The Internet might be the greatest invention ever. Close to half the population of the world is using the internet today. Companies that create devices that use the internet have continued to bring in new and upgraded devices, to compete with the others that do, as well as to ensure that the population that uses them, is satisfied and comes for an upgraded version of the same.
From computers, to tablets and now to mobile phones, internet usage has driven everyone crazy. Almost everyone is now a Millenial, when it comes to digital devices. A person will use up to 9 hours a day on a digital device, be it the phone, tablet or PC.
Computer Vision Syndrome:
Computer Vision Syndrome (CVS) is the physical eye discomfort felt by many individuals after spending some hours in front of a digital screen. Being in front of a digital screen for 2 hours is enough to cause eyestrain. Unfortunately, up to 90% of computer users, have experienced CVS symptoms.
A study on heavy computer users in the US found that their tear fluids have become similar to those with dry eye disease.
Symptoms of CVS:
- Redness, irritation or dry eyes
- Blurred vision
- General fatigue
- Back and neck pains
Effects of CVS:
- CVS can cause the productivity in school and word reduce by up to 20%.
- The blinking rate of a person reduces significantly when using a digital screen.
- Blue light exposure has been linked with retinal damage.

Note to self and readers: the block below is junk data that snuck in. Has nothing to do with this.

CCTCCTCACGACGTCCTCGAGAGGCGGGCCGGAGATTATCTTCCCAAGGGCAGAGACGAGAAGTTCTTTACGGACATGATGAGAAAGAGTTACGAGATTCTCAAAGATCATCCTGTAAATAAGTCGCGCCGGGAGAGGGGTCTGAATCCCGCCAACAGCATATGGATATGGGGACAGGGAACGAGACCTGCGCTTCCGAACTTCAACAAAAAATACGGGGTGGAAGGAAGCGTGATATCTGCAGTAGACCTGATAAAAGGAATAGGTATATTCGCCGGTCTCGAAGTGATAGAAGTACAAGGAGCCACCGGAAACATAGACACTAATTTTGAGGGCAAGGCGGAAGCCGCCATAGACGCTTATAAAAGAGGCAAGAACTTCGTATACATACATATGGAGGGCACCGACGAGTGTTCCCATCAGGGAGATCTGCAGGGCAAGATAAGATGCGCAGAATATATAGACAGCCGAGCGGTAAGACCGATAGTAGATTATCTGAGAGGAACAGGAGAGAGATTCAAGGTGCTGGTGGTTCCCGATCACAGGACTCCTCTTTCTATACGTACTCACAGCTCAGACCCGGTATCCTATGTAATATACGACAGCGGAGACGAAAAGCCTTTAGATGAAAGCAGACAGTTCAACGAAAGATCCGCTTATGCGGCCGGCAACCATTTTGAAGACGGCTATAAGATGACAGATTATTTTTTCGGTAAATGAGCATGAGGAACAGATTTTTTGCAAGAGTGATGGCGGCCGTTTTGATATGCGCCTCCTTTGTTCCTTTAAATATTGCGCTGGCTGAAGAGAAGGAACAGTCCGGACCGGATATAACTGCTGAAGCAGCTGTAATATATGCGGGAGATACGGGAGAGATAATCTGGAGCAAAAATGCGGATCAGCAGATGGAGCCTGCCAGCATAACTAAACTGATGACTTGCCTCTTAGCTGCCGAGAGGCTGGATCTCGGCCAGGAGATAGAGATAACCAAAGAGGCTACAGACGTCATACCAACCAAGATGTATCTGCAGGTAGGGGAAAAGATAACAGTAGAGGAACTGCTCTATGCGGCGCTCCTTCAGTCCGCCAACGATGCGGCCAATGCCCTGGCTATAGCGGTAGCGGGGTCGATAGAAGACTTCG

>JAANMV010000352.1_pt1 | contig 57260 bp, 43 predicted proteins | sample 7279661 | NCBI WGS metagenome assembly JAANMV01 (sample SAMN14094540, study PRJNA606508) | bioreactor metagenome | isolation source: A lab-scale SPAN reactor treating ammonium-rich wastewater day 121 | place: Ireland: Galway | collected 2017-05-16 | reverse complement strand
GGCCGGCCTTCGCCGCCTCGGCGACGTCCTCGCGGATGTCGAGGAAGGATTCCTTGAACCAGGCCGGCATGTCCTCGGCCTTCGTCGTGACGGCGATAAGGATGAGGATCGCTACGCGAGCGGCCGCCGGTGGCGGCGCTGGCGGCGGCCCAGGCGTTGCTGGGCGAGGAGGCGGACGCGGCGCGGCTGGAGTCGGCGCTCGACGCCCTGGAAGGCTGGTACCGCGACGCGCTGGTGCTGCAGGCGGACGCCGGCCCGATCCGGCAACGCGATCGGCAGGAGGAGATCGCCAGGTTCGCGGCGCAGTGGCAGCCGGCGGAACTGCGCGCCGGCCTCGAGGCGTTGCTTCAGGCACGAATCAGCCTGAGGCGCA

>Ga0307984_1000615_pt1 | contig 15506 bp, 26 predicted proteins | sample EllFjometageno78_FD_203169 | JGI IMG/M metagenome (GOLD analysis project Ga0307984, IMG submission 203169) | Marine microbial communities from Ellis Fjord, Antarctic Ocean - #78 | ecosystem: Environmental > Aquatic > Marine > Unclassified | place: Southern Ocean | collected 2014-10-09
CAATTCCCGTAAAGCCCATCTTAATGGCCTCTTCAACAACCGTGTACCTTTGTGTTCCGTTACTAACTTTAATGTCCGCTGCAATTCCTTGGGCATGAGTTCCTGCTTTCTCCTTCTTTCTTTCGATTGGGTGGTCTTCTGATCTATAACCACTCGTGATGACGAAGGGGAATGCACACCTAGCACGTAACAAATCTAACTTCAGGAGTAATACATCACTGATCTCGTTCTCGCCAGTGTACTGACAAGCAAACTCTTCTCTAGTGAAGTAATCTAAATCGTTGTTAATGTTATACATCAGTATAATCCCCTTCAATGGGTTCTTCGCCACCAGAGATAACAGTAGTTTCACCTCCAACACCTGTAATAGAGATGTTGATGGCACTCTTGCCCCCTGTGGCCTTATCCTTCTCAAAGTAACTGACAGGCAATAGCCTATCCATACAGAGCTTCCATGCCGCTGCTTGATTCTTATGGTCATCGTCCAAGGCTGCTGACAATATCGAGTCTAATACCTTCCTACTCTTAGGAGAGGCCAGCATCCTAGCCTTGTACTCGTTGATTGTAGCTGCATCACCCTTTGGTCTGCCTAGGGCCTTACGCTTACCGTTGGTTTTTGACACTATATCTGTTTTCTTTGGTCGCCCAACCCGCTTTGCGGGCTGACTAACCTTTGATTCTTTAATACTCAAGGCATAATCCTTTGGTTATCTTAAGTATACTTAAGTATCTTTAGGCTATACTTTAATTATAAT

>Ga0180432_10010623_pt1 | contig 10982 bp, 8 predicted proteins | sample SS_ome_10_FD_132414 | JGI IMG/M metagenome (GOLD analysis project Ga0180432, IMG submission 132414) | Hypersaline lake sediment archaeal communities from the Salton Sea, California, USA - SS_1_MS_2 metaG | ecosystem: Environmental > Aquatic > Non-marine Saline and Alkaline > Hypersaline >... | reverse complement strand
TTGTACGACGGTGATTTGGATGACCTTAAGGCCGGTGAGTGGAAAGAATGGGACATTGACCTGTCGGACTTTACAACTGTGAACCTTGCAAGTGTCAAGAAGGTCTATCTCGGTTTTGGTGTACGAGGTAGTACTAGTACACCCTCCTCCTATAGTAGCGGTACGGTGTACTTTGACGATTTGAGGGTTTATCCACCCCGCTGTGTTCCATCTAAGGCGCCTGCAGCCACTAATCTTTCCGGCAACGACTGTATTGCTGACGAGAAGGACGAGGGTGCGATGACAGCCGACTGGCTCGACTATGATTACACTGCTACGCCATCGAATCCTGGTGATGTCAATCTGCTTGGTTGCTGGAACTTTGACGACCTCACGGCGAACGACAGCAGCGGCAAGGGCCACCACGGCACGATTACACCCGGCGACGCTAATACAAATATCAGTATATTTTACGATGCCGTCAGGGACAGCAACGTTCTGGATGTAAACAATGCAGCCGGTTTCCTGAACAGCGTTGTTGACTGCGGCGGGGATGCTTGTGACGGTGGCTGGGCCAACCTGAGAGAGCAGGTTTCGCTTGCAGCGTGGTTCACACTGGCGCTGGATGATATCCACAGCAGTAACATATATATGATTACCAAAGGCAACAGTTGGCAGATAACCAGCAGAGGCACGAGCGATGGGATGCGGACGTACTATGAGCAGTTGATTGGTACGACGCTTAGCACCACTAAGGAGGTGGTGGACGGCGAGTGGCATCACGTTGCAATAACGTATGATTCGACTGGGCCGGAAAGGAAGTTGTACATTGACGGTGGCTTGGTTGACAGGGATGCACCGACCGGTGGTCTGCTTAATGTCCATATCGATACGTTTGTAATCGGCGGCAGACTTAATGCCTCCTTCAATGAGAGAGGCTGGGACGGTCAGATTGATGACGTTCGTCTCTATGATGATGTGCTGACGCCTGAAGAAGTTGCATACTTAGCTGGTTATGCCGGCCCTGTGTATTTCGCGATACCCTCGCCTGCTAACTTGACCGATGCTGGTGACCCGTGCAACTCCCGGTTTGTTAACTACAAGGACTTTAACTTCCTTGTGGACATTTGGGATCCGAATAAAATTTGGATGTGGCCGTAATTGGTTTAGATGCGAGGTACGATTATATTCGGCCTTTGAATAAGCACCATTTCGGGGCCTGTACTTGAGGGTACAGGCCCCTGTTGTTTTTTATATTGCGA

The retina cannot regenerate or be replaced. Retinal cell damage puts your eyes at risk of long-term visual issues such as Myopia (short-sightedness) and Hyperopia (long-sightedness), Astigmatism and Presbyopia.
Number one: adjust the brightness of your device(s). Lessen the light that competes with your device’s screen. Wipe your screen regularly in order to reduce the glare. This will reduce the negative effects the screens have on the eyes.
Where possible, adjust the text size and contrast on your devices to optimum levels.
Keep the computers and laptops at arms’ length. This is to avoid straining the back and neck.
This Is What You Should Do:
- Follow the 20-20-20 Rule: Look away from your screen every 20 minutes, for 20 seconds, as about 20 feet away, in order to recharge the eyes and normalize the blink rate.
- Every 30 minutes, step away from the screen and stretch your neck, arms and shoulders
- Rub your palms briskly together and place them over your eyes to soothe the strain
- Remember to blink once in a while while working
Where the situation is beyond personal control, consult an optician. Ask them to provide you with lenses tailor-fit for digital eyestrain. You might also want to ask them to provide you with blue coat digital lenses. They can help protect you from blue light exposure.
You may also use eyeglasses or sunglasses. Whether prescribed or not, go for the protective coated ones, that filter indoor and outdoor ultra-violet light, helping your eyes in the process.
Take an eye exam annually, even if you are wearing (prescribed) glasses. Constant use of digital devices increases the risk of vision-related issues.